"The user manual contains some significant errors. Most of these are due to last minute changes to achieve a greater degree of compatibility with IBM's implementation of MS-DOS (PC DOS). This includes the use
of "\" instead of "/" as the path separator, and "/" instead of "-"
as the switch character."
it's always kind of interesting when you encounter a fossil trace of someone's Giant Mistake as it happened.
@brennen The weird thing about this is that "/" was the switch character on RT-11, which CP/M imitated (including using "/" as the switch character in PIP.COM), and MS-DOS 1.0 was a carbon copy of CP/M (though I don't remember if it had PIP).
I knew that directories were one of several features Microsoft added that were taken from UNIX, & that Microsoft's status as a UNIX vendor at the time was related, but I was unaware of any plan to make them actually binary-compatible! That would have been a very interesting system.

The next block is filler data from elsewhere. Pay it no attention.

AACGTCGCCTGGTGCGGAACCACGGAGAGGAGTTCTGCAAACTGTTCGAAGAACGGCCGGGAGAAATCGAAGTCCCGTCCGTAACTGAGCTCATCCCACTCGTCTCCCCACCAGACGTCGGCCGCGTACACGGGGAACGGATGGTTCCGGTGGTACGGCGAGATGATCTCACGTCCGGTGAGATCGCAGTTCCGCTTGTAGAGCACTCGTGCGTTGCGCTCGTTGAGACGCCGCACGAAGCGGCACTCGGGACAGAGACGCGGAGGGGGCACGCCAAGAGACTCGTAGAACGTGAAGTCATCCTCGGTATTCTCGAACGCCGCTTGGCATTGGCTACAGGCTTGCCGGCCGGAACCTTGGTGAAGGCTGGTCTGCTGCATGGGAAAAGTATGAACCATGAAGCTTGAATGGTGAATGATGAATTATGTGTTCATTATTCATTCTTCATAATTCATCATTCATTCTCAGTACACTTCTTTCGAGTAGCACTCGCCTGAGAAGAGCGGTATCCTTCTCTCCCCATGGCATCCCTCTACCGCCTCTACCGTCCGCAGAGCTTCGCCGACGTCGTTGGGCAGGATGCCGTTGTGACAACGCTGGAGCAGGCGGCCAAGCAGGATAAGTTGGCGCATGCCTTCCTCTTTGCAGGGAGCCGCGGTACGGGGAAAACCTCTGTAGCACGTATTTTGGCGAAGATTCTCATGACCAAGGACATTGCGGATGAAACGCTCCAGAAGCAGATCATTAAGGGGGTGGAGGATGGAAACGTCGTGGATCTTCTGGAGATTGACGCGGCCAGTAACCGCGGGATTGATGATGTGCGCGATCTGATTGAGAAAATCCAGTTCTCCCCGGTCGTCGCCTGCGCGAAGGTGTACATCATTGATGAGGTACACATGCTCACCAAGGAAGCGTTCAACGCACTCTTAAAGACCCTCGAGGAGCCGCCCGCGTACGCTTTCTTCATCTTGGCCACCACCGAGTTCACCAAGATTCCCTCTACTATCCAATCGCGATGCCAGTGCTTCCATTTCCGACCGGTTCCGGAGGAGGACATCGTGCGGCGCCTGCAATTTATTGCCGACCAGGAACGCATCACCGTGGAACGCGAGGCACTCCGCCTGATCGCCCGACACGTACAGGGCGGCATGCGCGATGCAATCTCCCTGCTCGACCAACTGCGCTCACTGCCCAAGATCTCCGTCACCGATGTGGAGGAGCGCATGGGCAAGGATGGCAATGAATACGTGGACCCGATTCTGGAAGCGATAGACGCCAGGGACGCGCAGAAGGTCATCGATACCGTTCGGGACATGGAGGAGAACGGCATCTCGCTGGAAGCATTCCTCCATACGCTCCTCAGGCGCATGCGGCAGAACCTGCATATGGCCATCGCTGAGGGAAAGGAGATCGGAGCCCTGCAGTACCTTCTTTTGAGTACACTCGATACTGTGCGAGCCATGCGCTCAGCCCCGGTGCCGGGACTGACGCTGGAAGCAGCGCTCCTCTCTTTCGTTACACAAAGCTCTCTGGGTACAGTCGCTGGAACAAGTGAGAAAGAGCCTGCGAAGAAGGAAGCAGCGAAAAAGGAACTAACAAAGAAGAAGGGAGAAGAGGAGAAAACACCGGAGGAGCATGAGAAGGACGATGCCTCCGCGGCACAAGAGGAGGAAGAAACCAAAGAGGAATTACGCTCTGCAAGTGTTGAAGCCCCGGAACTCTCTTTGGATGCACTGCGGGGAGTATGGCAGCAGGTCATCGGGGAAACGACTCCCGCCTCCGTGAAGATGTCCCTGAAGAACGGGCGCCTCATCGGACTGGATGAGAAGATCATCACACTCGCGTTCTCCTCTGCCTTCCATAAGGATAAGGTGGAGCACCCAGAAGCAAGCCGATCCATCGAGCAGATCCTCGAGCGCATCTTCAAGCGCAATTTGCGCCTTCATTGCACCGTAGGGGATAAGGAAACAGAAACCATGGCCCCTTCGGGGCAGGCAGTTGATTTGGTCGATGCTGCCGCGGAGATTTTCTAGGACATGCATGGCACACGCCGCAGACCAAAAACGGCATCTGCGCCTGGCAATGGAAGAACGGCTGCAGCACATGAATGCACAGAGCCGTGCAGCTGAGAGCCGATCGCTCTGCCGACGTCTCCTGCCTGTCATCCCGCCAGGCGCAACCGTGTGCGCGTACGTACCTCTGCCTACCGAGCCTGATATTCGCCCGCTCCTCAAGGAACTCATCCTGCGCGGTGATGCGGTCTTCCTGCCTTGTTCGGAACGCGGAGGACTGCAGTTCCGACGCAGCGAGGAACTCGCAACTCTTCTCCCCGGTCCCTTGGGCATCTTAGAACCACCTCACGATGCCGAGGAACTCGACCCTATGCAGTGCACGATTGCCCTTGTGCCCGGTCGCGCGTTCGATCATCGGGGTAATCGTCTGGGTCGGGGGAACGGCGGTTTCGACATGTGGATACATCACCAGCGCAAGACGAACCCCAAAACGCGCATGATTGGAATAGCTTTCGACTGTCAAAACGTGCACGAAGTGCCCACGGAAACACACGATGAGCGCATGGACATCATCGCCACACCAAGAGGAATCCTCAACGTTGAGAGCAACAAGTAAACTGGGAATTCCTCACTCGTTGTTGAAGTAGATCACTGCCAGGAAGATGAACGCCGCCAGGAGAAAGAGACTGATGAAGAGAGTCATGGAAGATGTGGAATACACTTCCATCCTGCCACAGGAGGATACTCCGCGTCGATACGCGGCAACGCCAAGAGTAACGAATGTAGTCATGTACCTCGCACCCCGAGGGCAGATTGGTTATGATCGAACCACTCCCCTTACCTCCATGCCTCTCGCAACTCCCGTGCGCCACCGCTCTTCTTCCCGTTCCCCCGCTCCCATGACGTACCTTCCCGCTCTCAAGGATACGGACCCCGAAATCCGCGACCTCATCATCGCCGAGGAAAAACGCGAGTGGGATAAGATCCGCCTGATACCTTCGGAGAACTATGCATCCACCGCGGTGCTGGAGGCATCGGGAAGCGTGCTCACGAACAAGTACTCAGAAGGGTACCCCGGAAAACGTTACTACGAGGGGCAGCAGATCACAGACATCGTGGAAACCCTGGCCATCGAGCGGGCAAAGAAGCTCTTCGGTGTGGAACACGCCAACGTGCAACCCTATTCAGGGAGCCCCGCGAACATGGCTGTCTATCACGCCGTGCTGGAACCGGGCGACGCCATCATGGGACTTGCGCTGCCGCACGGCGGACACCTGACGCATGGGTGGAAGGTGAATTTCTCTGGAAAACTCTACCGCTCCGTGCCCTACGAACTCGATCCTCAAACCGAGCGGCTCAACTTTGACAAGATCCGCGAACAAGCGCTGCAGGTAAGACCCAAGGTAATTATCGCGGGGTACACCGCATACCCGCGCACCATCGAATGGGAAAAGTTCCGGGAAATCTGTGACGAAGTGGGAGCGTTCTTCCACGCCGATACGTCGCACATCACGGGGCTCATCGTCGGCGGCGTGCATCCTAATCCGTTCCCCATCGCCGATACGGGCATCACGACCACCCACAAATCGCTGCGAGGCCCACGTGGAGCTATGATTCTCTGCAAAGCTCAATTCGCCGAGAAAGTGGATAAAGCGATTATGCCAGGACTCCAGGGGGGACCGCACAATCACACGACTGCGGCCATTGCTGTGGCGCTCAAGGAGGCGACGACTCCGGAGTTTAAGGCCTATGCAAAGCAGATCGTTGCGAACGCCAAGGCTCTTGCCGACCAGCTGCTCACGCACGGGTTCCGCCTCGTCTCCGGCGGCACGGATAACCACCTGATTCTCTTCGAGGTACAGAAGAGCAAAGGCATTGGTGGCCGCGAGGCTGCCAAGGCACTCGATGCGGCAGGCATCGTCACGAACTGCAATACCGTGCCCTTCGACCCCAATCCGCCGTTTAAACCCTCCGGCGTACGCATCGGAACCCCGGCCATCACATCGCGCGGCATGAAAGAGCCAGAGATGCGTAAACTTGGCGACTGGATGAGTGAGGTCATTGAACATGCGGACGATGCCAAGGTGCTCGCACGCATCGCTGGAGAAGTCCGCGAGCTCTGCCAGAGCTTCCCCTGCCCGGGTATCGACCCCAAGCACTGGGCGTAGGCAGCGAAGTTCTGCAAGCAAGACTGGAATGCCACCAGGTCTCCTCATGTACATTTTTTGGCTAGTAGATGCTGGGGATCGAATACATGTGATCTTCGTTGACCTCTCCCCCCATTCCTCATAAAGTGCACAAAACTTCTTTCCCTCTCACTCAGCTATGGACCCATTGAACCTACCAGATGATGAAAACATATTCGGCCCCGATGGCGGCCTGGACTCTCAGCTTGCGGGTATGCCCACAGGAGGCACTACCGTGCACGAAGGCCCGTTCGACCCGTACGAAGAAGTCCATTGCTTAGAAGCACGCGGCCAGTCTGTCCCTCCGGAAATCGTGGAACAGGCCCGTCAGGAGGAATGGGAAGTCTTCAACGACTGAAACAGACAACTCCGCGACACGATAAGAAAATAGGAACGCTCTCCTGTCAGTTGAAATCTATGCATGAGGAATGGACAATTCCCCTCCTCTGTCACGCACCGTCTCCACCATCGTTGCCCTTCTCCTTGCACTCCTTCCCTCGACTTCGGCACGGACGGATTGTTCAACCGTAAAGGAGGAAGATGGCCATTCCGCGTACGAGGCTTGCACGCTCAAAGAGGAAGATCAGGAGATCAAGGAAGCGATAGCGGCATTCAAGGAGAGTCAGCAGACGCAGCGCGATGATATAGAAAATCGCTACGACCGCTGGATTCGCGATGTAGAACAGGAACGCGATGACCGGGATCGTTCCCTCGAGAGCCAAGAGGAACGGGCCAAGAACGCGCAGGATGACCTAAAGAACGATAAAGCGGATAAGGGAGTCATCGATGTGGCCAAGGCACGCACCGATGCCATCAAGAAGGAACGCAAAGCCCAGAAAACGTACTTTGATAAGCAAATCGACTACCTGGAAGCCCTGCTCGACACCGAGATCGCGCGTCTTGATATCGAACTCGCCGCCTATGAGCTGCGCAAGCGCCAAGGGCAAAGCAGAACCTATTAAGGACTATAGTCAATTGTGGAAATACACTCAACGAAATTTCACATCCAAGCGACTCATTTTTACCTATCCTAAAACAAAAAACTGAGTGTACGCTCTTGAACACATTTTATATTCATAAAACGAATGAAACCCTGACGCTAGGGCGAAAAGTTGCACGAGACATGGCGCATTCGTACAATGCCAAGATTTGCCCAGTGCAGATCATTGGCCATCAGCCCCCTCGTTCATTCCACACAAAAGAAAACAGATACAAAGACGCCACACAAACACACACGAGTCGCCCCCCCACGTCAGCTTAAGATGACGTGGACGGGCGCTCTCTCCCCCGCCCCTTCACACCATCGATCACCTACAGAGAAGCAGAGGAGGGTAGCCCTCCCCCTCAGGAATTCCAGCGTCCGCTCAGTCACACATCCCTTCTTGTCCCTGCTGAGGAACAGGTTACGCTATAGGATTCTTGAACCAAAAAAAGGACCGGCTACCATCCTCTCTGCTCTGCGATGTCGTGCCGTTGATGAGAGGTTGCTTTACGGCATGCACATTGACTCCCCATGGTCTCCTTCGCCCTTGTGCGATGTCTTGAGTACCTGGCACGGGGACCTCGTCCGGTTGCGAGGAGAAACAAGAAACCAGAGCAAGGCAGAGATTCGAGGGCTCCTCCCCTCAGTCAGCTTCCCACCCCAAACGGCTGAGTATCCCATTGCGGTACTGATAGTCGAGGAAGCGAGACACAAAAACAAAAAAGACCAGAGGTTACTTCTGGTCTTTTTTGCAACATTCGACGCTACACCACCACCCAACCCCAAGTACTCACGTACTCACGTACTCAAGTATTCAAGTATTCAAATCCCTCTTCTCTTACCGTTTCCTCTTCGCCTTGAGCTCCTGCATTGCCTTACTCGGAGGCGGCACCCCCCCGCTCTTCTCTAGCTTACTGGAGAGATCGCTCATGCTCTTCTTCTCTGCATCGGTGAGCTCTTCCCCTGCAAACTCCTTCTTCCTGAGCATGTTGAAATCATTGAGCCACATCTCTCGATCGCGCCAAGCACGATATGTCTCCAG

Was Xenix even using 16 bit words? Unix on micros usually had 18-bit words, right?
@enkiv2 @ACE_Recliner @brennen @bhtooefr @kragen Unix was implemented on a PDP-7 and later ported to PDP-11. You might be thinking of TOPS-10 and TOPS-20, which were implemented for the PDP-10 and compatible family of computers.
That said, Unix is agnostic about word-length, except insofar as pointers are required to fit in a single word.
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